Home > News > High-tech business incubator is just getting warmed up
July 1st, 2007
High-tech business incubator is just getting warmed up
After failing to attract high-technology companies to the Interstate 20 corridor, Arlington leaders came up with Plan B.
The plan was to create high-tech business clusters from scratch. Such clusters tend to grow on their own accord. Or that's the theory.
How? With a technology incubator, of course.
The idea was that the University of Texas at Arlington was loaded with brilliant professors and students performing all kinds of experiments in technical areas involving computers, nanoscience, engineering, chemistry and biology. Much of that research has commercial applications that need to be transformed from the laboratory to the marketplace.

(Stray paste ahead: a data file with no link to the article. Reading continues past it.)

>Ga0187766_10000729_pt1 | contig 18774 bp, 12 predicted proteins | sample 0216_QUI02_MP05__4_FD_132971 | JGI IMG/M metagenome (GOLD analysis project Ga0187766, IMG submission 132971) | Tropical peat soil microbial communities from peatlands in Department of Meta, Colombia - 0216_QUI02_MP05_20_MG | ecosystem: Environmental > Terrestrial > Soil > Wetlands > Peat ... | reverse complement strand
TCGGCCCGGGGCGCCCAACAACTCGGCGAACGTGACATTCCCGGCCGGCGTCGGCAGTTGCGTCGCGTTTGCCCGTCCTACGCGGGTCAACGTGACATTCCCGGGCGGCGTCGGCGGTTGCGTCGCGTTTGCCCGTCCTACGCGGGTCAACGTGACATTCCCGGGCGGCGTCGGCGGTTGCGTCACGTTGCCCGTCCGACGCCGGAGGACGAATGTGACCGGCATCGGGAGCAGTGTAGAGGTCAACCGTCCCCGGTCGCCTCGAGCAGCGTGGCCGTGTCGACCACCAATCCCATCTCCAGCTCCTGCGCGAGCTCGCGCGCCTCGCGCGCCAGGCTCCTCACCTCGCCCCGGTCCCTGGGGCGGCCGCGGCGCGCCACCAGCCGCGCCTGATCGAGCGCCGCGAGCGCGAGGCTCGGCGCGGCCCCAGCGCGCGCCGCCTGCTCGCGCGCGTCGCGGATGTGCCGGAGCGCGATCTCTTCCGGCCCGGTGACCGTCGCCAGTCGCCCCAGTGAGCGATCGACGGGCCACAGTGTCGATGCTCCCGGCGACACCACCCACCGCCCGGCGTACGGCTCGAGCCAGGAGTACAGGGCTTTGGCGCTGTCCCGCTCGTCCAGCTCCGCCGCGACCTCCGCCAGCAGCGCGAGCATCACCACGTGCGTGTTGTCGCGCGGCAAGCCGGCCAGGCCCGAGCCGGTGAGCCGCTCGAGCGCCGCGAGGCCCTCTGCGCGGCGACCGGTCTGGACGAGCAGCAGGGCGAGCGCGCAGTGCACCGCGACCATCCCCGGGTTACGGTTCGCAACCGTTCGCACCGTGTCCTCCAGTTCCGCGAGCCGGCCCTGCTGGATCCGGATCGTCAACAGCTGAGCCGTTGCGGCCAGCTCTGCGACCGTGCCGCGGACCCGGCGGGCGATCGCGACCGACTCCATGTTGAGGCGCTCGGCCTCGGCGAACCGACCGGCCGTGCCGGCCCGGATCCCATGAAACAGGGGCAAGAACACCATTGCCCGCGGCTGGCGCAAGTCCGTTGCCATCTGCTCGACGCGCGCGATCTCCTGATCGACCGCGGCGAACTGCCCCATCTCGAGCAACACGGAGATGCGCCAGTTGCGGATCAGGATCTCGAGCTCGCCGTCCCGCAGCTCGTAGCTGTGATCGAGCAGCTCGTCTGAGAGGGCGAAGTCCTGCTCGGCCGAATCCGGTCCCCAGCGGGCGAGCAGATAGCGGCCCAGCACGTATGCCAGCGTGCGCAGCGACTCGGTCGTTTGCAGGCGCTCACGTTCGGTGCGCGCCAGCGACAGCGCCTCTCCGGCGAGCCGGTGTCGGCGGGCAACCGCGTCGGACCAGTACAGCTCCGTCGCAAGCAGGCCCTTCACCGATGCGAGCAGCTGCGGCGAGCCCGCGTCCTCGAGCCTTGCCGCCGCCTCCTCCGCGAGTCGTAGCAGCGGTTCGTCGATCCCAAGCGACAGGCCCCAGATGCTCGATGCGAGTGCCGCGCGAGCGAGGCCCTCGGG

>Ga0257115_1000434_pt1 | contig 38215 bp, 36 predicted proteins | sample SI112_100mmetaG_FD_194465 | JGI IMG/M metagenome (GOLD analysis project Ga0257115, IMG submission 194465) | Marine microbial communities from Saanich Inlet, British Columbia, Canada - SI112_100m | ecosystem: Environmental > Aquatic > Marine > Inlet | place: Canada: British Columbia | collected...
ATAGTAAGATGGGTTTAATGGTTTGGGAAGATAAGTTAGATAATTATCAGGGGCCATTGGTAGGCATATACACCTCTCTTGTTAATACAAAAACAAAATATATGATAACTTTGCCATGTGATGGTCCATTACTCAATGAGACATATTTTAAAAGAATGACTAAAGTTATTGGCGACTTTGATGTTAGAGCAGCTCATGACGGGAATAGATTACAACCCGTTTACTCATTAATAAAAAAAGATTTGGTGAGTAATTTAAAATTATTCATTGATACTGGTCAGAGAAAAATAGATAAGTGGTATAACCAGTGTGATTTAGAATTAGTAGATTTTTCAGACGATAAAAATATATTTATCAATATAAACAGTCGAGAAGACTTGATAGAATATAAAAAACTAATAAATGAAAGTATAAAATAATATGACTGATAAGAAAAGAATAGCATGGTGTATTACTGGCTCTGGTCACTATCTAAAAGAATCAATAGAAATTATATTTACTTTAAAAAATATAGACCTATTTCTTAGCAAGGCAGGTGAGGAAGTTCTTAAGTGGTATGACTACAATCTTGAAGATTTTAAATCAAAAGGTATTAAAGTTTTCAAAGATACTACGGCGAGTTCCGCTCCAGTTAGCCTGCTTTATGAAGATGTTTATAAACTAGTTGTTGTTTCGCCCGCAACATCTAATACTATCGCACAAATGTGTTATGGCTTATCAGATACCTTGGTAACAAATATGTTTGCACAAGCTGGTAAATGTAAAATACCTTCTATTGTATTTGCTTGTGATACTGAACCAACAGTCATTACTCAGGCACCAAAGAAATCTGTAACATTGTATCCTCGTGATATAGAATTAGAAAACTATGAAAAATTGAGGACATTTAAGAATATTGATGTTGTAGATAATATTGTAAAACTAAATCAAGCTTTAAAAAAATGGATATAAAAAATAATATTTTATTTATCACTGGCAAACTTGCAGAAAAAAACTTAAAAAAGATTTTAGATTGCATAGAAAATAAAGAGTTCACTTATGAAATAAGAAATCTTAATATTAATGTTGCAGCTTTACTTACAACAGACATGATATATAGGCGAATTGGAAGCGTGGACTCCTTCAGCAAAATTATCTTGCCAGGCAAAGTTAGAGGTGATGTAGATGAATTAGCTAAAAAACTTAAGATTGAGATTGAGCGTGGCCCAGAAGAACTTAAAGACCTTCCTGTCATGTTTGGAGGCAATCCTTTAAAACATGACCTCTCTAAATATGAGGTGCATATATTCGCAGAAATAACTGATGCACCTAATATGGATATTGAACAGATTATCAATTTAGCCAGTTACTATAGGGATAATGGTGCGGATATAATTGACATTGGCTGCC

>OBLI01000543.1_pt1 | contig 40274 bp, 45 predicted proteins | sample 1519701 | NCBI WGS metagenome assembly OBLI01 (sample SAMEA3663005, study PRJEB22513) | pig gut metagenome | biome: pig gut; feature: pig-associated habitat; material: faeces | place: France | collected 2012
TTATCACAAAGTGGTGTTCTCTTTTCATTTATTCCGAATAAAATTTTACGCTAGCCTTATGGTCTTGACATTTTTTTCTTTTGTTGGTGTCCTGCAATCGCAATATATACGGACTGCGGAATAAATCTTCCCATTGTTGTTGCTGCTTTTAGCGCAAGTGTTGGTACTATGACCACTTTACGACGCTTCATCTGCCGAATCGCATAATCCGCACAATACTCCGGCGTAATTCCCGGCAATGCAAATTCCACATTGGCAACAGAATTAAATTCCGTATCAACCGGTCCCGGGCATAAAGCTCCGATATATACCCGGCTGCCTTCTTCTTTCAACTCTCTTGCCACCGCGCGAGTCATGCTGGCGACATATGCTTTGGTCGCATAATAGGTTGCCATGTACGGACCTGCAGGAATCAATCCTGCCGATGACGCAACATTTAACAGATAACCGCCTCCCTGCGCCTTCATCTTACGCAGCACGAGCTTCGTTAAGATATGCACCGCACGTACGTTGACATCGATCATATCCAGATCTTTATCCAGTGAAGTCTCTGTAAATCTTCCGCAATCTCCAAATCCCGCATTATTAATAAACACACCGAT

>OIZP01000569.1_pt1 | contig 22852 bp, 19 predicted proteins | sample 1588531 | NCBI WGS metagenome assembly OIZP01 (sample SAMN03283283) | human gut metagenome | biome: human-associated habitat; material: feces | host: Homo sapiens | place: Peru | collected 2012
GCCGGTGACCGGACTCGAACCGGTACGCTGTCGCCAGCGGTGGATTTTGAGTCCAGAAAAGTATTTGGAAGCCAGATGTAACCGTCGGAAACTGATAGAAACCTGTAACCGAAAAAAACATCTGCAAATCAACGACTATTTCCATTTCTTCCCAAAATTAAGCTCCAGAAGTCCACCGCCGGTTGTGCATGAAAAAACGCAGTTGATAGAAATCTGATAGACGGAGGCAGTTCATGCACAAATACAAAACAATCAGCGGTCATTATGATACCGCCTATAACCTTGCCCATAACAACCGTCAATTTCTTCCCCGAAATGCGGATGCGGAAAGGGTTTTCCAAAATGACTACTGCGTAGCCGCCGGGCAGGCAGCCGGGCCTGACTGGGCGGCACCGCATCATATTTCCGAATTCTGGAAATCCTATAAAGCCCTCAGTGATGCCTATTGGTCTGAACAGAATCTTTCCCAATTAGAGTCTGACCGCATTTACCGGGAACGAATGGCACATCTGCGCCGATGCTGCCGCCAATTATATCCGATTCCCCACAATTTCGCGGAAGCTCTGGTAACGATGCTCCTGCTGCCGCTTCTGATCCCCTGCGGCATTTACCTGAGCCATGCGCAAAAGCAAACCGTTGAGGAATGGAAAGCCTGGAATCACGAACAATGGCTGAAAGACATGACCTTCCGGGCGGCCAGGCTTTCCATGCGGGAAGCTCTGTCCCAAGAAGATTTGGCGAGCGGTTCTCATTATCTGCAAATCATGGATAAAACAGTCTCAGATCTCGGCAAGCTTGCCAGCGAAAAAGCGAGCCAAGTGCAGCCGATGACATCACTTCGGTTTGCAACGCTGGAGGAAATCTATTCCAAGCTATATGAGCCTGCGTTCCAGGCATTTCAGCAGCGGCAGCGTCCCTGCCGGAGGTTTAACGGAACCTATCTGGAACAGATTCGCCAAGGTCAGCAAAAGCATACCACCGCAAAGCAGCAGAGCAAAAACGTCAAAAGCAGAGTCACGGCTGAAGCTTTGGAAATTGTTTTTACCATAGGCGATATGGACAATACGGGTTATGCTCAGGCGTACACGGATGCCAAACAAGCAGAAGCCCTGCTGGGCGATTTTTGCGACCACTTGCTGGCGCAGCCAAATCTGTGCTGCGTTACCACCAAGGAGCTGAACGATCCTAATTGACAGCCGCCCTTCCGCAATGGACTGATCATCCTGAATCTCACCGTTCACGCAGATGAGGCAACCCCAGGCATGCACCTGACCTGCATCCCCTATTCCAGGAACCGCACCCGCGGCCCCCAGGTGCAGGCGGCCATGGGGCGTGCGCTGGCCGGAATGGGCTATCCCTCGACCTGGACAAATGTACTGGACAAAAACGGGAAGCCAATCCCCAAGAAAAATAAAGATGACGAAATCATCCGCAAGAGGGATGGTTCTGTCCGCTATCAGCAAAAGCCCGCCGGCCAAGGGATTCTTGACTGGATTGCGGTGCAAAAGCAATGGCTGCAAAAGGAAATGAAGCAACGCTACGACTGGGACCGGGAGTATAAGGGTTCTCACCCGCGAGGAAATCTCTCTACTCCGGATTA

Harris & Harris Group Reports Financial Statements as of December 31, 2014 and Posts Annual Letter to Shareholders on Website March 17th, 2015
Arrowhead to Present at 2015 Barclays Global Healthcare Conference March 4th, 2015
Arrowhead to Present at 2015 RBC Capital Markets' Global Healthcare Conference February 17th, 2015
Iran 1st among Islamic Nations in Scientific Production, Nanotechnology February 16th, 2015
Interviews/Book Reviews/Essays/Reports/Podcasts/Journals/White papers
A novel way to apply drugs to dental plaque Nanoparticles release drugs to reduce tooth decay April 1st, 2015
So, near and yet so far: Stable HGNs for Raman April 1st, 2015
Two-dimensional dirac materials: Structure, properties, and rarity April 1st, 2015
3-D neural structure guided with biocompatible nanofiber scaffolds and hydrogels April 1st, 2015